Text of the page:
In the early 50s, a major development was about to happen. William’s son, Bill France Jr., was serving in the Navy and was stationed in California at Moffet Federal Airport. France Sr. asked. for his son to contact Bob Barkhimer in San Jose, California. During the Second World War, Barkhimer gained fame in midget car racing. He now owned and operated 22 different speedways, which had earned him the role of head of the California Stock Car Racing Association. France Jr. met. and developed a close friendship with Barkhimer. Bill Jr. enjoyed and immersed himself in west coast racing. “Barkey”, as he was known to friends, traveled east to Daytona to meet France Sr. The meeting was a success for both men. In the spring of 1954, NASCAR became a bicoastal organization, with racing sanctioned in California under Barkhimer’s leadership.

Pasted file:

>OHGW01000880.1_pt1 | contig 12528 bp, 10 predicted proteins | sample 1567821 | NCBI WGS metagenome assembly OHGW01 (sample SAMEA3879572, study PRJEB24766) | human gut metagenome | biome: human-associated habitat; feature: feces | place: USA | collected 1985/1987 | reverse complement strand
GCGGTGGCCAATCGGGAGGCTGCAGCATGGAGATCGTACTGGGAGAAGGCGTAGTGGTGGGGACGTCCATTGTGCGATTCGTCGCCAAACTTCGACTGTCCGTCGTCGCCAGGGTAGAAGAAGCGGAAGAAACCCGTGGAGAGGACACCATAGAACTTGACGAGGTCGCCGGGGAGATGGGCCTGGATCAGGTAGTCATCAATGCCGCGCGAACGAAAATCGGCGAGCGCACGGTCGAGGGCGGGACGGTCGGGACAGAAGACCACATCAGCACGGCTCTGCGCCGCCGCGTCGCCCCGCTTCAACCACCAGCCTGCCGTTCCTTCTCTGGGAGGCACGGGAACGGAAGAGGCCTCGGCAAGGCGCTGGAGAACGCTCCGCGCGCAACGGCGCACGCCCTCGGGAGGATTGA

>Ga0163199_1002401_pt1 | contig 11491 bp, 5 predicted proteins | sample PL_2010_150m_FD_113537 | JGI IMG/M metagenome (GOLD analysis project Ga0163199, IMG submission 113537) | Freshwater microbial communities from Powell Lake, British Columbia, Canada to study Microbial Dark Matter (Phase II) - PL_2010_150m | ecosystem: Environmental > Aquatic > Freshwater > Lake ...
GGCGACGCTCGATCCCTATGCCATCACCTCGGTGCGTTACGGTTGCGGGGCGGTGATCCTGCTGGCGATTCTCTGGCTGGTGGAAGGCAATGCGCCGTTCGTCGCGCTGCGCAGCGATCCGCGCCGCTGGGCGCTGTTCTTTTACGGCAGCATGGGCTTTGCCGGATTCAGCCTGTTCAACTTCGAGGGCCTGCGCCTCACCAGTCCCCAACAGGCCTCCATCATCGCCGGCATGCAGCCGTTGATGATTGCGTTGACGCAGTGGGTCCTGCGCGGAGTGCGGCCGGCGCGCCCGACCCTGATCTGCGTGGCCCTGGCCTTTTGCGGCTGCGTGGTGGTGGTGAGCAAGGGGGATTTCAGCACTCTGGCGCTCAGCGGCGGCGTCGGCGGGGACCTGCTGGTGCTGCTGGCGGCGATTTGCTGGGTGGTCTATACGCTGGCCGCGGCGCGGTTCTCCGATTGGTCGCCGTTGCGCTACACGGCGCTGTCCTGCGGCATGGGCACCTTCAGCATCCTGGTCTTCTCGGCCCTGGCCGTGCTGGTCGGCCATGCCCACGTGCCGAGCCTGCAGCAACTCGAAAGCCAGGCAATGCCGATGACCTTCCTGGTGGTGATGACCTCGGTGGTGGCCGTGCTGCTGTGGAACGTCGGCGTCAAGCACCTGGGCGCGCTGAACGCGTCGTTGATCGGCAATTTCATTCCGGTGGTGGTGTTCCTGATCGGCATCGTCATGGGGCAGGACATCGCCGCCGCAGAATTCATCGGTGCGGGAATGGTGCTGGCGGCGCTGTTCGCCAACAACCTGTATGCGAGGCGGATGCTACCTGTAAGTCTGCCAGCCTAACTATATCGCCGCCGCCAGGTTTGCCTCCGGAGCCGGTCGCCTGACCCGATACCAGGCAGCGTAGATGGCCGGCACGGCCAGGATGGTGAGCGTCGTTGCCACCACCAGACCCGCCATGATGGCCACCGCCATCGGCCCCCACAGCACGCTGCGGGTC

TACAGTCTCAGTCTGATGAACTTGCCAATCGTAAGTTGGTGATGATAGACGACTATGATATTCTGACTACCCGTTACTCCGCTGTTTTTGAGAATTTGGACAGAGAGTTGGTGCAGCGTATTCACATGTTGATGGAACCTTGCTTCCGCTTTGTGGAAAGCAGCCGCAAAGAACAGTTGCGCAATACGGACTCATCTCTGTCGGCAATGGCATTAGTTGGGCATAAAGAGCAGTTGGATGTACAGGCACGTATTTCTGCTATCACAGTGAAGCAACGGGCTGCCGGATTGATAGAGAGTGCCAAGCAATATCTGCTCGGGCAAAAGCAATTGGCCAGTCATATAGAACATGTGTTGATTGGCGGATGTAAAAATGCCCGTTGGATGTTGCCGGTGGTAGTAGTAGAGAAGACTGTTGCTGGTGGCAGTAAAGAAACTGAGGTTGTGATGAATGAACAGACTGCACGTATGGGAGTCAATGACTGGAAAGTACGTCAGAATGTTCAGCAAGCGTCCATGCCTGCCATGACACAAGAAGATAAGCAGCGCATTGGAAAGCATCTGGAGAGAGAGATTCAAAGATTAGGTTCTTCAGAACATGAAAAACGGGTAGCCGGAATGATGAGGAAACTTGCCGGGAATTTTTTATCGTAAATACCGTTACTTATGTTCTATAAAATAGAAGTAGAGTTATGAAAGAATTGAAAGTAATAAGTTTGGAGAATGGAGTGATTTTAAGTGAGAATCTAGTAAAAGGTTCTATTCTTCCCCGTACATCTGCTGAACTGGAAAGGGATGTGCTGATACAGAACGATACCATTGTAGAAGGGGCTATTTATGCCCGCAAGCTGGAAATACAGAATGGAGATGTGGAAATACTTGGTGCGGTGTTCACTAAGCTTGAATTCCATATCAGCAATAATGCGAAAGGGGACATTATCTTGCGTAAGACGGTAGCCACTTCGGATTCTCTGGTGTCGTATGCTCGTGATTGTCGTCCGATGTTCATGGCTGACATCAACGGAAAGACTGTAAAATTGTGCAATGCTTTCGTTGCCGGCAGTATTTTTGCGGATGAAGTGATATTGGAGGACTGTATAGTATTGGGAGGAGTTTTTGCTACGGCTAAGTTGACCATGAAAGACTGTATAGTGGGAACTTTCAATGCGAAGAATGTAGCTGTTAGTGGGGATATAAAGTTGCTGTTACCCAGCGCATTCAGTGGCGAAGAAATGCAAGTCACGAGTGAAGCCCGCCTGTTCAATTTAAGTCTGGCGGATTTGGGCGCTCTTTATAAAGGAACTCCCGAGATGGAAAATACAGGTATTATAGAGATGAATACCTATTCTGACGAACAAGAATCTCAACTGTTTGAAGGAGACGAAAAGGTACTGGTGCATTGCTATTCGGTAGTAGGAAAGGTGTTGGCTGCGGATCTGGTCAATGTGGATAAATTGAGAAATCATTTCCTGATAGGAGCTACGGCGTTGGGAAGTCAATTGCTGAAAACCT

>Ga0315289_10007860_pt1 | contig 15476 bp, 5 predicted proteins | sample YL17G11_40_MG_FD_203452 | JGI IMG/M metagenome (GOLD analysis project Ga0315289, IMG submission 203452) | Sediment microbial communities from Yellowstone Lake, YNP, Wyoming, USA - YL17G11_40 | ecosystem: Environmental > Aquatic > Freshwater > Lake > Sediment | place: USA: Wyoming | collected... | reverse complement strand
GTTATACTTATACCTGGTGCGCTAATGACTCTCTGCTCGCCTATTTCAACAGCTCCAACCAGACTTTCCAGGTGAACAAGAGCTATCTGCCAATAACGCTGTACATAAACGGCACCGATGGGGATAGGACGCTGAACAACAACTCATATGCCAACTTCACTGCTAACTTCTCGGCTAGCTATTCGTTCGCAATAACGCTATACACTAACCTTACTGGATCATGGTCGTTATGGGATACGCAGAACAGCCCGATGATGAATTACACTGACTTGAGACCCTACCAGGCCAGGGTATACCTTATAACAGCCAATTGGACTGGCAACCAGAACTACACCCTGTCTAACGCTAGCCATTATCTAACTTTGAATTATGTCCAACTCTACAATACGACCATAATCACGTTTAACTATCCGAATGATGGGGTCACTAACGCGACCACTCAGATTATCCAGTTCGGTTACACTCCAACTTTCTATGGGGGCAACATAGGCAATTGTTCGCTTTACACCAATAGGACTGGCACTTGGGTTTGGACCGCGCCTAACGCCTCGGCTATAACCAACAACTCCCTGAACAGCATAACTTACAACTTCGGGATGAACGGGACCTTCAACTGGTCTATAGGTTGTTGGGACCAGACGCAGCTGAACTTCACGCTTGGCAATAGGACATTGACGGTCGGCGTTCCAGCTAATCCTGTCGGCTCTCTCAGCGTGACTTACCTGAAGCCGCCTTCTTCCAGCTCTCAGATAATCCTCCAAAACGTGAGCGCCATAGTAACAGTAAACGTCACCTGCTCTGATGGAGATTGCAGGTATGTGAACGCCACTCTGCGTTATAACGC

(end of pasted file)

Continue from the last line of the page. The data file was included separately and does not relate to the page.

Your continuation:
One of NASCAR’s first elite drivers was Ralph Earnhardt. Earnhardt started racing on the side in 1949, but by 1953, racing was his full-time job. In 1955, Earnhardt finished second in the NASCAR Sportsman Championship. The following year he won the title, and in ’57 he came third. In 1956 Earnhardt competed in his Grand National, (now known as the Sprint Cup), race, where he took the pole and finished 2nd. In ’61, he came 17th in the National Point. In ’67, he became South Carolina state champion, winning races at Columbia and the Greenville-Pickens speedway. One of NASCAR’s original legendary drivers, he is the father of the late and also legendary Dale Earnhardt as well as the grandfather of Dale Earnhardt Jr. and a brother, Kerry Earbhardt. Ralph Earnhardt died in 1973 of a heart attack.